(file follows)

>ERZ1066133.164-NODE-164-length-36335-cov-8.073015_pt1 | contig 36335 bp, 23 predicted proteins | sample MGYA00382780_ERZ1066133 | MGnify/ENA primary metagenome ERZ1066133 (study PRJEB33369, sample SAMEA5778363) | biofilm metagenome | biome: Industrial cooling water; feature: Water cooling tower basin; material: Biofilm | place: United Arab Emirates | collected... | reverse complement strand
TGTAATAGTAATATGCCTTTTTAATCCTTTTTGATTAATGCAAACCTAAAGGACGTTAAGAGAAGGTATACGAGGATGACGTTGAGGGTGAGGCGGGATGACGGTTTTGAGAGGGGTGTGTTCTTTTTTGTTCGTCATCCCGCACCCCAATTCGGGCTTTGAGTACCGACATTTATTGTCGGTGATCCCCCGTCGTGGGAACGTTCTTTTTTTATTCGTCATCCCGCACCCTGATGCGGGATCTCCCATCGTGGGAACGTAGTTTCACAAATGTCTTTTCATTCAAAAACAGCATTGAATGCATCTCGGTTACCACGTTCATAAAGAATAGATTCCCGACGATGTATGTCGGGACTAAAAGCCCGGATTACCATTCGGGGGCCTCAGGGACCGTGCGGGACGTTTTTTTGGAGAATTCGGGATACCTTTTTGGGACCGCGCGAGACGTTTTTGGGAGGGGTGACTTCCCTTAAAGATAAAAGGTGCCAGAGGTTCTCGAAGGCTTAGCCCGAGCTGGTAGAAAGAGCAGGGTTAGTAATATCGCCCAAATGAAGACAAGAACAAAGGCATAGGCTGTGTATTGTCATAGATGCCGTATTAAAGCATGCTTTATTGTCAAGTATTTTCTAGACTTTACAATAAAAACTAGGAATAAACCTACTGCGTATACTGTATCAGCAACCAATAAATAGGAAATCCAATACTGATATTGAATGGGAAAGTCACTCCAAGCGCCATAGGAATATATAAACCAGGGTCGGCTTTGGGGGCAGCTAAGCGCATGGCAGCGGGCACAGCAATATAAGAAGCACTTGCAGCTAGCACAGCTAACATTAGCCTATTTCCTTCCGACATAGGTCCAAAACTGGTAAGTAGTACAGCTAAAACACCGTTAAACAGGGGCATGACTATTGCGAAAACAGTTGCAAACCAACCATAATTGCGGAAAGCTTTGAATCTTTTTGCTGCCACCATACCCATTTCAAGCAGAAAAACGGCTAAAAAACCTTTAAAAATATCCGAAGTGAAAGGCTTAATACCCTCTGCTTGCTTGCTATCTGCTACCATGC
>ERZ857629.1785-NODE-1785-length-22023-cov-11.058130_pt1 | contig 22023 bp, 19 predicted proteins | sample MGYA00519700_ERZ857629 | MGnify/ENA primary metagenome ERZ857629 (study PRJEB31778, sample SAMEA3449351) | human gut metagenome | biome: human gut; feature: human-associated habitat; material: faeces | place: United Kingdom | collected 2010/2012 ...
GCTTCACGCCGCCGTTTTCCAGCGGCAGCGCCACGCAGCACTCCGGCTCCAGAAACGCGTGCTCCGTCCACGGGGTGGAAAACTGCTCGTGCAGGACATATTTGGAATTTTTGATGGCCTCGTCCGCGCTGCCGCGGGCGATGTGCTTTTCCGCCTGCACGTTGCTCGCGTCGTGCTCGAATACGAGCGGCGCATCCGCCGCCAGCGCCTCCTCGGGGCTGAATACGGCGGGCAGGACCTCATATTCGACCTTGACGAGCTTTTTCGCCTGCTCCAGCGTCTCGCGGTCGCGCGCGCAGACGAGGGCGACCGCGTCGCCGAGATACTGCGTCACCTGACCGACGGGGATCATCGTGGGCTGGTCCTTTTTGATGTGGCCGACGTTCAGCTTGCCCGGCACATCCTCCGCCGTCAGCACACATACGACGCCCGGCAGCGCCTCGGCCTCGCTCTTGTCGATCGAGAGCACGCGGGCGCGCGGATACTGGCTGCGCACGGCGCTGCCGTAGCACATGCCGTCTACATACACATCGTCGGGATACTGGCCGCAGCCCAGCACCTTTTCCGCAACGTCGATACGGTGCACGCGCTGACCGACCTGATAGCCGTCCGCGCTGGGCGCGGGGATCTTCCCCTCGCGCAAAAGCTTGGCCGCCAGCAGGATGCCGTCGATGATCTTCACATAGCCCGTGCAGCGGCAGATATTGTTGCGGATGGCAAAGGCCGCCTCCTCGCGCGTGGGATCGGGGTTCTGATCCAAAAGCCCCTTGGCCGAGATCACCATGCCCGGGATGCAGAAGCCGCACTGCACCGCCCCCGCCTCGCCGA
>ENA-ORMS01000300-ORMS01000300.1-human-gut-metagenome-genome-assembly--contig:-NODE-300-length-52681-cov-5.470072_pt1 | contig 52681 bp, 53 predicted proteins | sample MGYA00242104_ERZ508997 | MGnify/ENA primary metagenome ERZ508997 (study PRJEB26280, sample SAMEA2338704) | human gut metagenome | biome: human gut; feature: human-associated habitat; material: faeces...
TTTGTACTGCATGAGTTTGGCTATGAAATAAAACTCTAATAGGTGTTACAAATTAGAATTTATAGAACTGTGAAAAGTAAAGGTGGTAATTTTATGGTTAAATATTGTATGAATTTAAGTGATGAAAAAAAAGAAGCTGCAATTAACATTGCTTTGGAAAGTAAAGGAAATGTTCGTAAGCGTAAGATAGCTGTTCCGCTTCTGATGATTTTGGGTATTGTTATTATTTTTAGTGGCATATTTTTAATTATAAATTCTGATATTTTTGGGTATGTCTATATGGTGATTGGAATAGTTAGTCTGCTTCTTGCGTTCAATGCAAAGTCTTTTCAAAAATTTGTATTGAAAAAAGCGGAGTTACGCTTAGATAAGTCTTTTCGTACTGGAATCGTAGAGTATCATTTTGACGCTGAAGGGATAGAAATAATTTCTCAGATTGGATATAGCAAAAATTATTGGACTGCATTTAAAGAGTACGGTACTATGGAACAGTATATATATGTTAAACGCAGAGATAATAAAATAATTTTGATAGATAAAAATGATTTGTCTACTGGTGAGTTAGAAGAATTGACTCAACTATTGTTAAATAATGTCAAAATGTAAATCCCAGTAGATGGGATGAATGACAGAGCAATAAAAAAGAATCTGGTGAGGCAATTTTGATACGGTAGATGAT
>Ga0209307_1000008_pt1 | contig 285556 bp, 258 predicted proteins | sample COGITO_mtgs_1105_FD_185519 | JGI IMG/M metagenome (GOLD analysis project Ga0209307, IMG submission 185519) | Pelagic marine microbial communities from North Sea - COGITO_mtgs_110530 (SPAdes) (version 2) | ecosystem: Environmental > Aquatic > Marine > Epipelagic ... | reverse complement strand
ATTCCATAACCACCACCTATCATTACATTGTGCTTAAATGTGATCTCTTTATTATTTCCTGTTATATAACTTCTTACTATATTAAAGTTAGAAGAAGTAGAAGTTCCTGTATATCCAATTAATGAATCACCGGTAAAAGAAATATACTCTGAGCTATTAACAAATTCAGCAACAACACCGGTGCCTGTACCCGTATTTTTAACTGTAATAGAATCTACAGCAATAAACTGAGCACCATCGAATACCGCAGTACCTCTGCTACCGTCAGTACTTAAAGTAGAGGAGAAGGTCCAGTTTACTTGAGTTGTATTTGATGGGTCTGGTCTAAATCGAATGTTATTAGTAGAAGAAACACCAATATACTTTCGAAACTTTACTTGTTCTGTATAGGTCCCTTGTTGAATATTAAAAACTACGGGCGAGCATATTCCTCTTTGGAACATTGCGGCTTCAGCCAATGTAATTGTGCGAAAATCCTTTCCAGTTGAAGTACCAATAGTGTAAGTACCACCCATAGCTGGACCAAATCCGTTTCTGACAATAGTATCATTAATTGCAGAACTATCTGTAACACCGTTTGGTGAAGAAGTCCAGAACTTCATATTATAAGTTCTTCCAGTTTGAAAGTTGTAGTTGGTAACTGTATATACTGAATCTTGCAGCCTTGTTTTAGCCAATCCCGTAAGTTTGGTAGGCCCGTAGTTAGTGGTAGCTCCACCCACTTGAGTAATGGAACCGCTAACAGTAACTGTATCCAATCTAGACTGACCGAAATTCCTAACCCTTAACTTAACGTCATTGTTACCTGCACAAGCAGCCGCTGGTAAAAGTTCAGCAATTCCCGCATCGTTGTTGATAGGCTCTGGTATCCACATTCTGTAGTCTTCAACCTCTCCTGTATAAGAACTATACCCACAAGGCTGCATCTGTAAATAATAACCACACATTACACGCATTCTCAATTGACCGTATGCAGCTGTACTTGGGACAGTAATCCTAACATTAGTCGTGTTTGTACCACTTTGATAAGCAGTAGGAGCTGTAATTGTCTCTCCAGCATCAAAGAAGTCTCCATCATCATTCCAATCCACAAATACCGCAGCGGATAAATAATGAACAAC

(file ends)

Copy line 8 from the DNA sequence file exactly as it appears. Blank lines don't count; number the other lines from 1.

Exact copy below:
ATTCCATAACCACCACCTATCATTACATTGTGCTTAAATGTGATCTCTTTATTATTTCCTGTTATATAACTTCTTACTATATTAAAGTTAGAAGAAGTAGAAGTTCCTGTATATCCAATTAATGAATCACCGGTAAAAGAAATATACTCTGAGCTATTAACAAATTCAGCAACAACACCGGTGCCTGTACCCGTATTTTTAACTGTAATAGAATCTACAGCAATAAACTGAGCACCATCGAATACCGCAGTACCTCTGCTACCGTCAGTACTTAAAGTAGAGGAGAAGGTCCAGTTTACTTGAGTTGTATTTGATGGGTCTGGTCTAAATCGAATGTTATTAGTAGAAGAAACACCAATATACTTTCGAAACTTTACTTGTTCTGTATAGGTCCCTTGTTGAATATTAAAAACTACGGGCGAGCATATTCCTCTTTGGAACATTGCGGCTTCAGCCAATGTAATTGTGCGAAAATCCTTTCCAGTTGAAGTACCAATAGTGTAAGTACCACCCATAGCTGGACCAAATCCGTTTCTGACAATAGTATCATTAATTGCAGAACTATCTGTAACACCGTTTGGTGAAGAAGTCCAGAACTTCATATTATAAGTTCTTCCAGTTTGAAAGTTGTAGTTGGTAACTGTATATACTGAATCTTGCAGCCTTGTTTTAGCCAATCCCGTAAGTTTGGTAGGCCCGTAGTTAGTGGTAGCTCCACCCACTTGAGTAATGGAACCGCTAACAGTAACTGTATCCAATCTAGACTGACCGAAATTCCTAACCCTTAACTTAACGTCATTGTTACCTGCACAAGCAGCCGCTGGTAAAAGTTCAGCAATTCCCGCATCGTTGTTGATAGGCTCTGGTATCCACATTCTGTAGTCTTCAACCTCTCCTGTATAAGAACTATACCCACAAGGCTGCATCTGTAAATAATAACCACACATTACACGCATTCTCAATTGACCGTATGCAGCTGTACTTGGGACAGTAATCCTAACATTAGTCGTGTTTGTACCACTTTGATAAGCAGTAGGAGCTGTAATTGTCTCTCCAGCATCAAAGAAGTCTCCATCATCATTCCAATCCACAAATACCGCAGCGGATAAATAATGAACAAC